Earlier this year, Justices in the Supreme Court found that Rebecca Steinfield and Charles Keidan had been discriminated against by virtue of their being prohibited by law from entering in to a civil partnership. Equality campaigners across the UK from the Equal Civil Partnership campaign, Humanists UK, and the Women’s Equality Party have celebrated this decision and continue to agitate for the requisite legislation to be passed through the House of Commons promptly. At their lacklustre conference in Birmingham this week, the Conservatives announced that they would introduce the legislation in order to ’protect the interests of opposite-sex couples’. The campaign itself and the pronouncements by a number of activists, politicians, and public figures are not only problematic but are also incredibly tone-deaf.
Looking back now, it is often assumed that the introduction of the Civil Partnerships Act (2004) was met with universal jubilation within the lesbian and gay communities. This was partly a function of Stonewall’s vocal support for the legislation. It has, also, never been the case. There were then, as now, many lesbian and gay people who opposed civil partnerships on principle. In its own study in 2003, the Labour government conceded that many in the LGBT community saw civil partnership as further entrenching discrimination. It was, and remains, a meretricious form of othering gay couples and devaluing their relationships. One response quoted in the government’s Responses to Civil Partnership: A Legal Framework for the Legal Recognition of Same-Sex Couples expressed disappointment that the Labour government hadn’t been braver and extended full marriage rights to the same-sex couples: ‘It is a matter of regret that the Government has not just changed the legal definition of the word marriage to include same-sex couples…’ The most pertinent argument against civil partnerships has always been that they do very little to reduce the stigma that still attaches itself to gay relationships. By making legal recognition of gay relationships separate and apart from that of heterosexual couples, the Labour Party managed to simultaneously improve rights for gay couples and abet homophobes in asserting the differences between gay and heterosexual relationships (with the implicit suggestion that heterosexual relationships were/are more socially acceptable and valuable).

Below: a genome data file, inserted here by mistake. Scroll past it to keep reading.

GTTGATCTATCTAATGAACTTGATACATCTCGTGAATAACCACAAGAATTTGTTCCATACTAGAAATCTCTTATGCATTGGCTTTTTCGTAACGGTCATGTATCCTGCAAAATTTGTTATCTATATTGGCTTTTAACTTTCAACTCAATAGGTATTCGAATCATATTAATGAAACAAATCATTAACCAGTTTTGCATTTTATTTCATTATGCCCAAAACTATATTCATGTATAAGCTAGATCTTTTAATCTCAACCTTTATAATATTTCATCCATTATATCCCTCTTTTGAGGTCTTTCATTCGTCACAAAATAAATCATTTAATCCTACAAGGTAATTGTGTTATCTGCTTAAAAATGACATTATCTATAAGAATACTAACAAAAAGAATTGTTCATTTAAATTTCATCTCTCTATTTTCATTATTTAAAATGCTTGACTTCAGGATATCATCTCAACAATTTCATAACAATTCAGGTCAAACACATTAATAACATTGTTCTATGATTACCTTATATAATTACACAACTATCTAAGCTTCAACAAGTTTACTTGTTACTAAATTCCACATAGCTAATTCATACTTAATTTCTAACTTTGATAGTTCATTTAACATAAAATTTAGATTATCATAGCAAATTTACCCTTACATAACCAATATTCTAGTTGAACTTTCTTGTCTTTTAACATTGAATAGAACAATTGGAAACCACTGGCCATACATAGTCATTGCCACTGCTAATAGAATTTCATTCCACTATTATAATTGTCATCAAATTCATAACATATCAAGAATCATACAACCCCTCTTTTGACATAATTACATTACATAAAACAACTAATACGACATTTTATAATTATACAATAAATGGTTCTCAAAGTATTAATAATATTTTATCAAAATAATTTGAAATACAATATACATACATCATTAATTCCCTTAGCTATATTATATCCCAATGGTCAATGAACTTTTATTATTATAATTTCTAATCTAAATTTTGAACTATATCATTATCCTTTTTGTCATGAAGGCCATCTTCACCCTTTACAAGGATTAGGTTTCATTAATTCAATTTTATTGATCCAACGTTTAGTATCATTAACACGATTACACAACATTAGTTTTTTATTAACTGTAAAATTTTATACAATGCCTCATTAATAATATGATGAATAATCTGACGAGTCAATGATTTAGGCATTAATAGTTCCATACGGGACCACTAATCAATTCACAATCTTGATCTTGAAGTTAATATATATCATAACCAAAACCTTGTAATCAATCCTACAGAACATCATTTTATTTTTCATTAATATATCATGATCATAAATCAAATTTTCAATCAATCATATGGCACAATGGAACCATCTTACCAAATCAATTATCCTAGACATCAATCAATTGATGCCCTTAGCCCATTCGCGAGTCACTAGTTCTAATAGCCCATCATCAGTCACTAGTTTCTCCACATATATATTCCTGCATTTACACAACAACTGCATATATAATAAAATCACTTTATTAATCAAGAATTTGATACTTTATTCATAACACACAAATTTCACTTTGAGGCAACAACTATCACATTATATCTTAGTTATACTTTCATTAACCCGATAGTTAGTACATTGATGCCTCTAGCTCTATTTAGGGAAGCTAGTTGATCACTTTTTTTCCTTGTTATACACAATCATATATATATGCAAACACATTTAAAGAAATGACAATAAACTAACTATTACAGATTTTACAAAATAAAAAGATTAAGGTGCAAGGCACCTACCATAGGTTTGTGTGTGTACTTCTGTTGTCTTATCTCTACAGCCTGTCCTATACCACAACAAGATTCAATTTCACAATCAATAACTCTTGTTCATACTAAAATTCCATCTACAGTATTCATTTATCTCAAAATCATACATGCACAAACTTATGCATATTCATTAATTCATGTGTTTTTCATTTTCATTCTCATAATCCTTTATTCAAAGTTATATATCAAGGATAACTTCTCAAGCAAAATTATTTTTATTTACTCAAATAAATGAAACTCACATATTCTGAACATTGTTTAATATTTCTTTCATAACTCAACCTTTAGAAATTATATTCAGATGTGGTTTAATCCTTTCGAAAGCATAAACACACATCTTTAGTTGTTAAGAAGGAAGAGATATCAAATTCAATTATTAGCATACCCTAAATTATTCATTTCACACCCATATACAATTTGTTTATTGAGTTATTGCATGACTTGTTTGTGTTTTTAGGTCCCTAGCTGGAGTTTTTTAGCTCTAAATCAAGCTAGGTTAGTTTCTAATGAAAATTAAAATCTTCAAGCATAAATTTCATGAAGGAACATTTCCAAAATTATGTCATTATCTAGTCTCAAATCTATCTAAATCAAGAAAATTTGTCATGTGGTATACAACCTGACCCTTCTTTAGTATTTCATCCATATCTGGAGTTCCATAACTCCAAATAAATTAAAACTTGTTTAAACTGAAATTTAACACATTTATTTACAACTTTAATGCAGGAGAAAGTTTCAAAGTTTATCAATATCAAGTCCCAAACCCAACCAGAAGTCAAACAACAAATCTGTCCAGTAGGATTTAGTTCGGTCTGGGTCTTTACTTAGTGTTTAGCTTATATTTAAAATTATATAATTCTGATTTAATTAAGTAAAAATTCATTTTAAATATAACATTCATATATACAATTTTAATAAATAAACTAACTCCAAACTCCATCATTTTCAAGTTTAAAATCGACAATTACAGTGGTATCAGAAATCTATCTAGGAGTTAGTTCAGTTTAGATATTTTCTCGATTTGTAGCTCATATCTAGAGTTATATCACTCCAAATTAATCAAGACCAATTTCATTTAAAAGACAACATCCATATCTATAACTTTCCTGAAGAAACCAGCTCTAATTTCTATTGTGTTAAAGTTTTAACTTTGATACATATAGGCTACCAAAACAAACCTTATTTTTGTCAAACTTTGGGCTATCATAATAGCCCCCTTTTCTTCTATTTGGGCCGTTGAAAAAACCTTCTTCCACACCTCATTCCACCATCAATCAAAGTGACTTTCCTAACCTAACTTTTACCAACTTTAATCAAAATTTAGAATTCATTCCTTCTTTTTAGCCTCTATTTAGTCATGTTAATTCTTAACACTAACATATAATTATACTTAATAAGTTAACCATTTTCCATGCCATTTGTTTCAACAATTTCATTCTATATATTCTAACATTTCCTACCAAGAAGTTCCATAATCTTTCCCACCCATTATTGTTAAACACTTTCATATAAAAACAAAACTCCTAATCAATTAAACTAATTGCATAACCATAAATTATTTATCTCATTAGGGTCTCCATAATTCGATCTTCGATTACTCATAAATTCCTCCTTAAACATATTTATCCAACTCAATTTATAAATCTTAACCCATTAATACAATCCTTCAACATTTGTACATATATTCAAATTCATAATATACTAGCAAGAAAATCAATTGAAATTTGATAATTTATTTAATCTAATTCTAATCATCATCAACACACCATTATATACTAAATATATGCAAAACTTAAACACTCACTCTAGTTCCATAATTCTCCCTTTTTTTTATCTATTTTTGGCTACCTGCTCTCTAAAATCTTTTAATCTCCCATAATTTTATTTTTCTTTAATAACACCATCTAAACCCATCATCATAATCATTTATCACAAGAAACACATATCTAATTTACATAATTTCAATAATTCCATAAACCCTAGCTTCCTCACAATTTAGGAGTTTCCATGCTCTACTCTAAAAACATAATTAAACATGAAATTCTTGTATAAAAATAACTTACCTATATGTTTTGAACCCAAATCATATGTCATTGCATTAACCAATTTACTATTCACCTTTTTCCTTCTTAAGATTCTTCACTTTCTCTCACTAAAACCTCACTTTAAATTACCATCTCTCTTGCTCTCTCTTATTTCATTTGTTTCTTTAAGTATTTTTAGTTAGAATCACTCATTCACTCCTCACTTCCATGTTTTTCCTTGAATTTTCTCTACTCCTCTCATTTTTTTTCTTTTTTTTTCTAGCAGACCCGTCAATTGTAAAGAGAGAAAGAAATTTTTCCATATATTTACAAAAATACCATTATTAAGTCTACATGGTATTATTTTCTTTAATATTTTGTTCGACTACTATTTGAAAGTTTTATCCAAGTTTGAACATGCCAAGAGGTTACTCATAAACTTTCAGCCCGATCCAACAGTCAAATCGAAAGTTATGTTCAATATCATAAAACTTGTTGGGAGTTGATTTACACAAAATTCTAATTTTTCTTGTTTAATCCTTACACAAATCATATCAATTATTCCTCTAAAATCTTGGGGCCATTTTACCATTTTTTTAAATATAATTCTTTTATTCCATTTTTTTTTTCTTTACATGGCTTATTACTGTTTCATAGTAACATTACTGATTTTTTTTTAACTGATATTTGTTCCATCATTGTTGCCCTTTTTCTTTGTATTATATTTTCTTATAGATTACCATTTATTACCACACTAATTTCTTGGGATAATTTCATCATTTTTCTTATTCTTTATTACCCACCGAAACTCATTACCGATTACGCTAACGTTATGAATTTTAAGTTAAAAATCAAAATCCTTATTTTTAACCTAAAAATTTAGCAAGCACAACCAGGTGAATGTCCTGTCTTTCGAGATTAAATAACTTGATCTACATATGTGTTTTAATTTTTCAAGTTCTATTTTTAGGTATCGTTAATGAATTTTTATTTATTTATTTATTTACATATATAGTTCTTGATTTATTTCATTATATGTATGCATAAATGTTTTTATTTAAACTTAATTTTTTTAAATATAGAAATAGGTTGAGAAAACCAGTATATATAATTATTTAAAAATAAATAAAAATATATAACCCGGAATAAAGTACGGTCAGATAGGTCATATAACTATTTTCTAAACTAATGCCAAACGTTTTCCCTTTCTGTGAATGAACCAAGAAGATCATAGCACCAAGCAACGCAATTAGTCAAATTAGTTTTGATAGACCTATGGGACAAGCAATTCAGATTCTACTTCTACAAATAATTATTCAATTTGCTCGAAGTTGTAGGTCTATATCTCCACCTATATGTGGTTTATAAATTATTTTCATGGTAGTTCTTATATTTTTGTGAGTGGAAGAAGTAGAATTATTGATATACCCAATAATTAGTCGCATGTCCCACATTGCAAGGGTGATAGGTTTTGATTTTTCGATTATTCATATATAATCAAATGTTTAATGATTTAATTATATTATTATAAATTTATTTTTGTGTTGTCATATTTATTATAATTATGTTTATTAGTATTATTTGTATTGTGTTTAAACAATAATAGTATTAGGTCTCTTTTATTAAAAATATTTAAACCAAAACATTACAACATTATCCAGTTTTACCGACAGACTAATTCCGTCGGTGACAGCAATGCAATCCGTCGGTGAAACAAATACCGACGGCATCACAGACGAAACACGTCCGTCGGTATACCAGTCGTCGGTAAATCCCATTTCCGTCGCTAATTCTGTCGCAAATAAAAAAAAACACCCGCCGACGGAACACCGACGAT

Aside from the optics of civil partnerships, there are also practical reasons why civil partnerships were opposed by same-sex couples: insurance premiums are higher for those in civil partnerships because those in civil partnerships are considered by insurers as being ‘single’; those in civil partnerships were often forced to out themselves when explaining their marital status to others, particularly in the world of officialdom which was slow to update its standard forms and procedures; it is much more difficult to dissolve a civil partnership than it is a marriage. On this last point, it is incredibly telling that adultery is not grounds for the dissolution of a civil partnership. Surely, there is no other explanation for this other than a lingering belief in archaic and offensive stereotypes about gay people’s inability to maintain monogamous relationships. (** Some of this information comes from Australian Marriage Equality, Recognition of Foreign Marriages Bill 2014, Submission 19, Attachment 3.